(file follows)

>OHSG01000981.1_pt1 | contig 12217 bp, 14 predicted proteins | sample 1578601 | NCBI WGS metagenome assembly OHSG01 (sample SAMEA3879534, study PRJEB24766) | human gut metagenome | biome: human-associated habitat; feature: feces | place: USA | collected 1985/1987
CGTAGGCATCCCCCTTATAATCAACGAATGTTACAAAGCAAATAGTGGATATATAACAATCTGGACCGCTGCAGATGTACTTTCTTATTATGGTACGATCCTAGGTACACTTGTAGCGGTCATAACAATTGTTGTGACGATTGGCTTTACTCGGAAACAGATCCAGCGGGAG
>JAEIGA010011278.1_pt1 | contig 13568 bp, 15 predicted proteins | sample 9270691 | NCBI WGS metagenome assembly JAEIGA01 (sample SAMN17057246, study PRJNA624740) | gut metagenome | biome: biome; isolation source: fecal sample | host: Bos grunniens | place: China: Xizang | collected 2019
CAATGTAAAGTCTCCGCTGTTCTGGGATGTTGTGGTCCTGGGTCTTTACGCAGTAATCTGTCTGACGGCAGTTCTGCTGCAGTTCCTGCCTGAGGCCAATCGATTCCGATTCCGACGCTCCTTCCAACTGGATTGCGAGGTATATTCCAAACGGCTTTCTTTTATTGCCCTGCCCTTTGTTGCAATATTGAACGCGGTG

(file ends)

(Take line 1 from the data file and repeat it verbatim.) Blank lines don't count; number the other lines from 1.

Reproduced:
>OHSG01000981.1_pt1 | contig 12217 bp, 14 predicted proteins | sample 1578601 | NCBI WGS metagenome assembly OHSG01 (sample SAMEA3879534, study PRJEB24766) | human gut metagenome | biome: human-associated habitat; feature: feces | place: USA | collected 1985/1987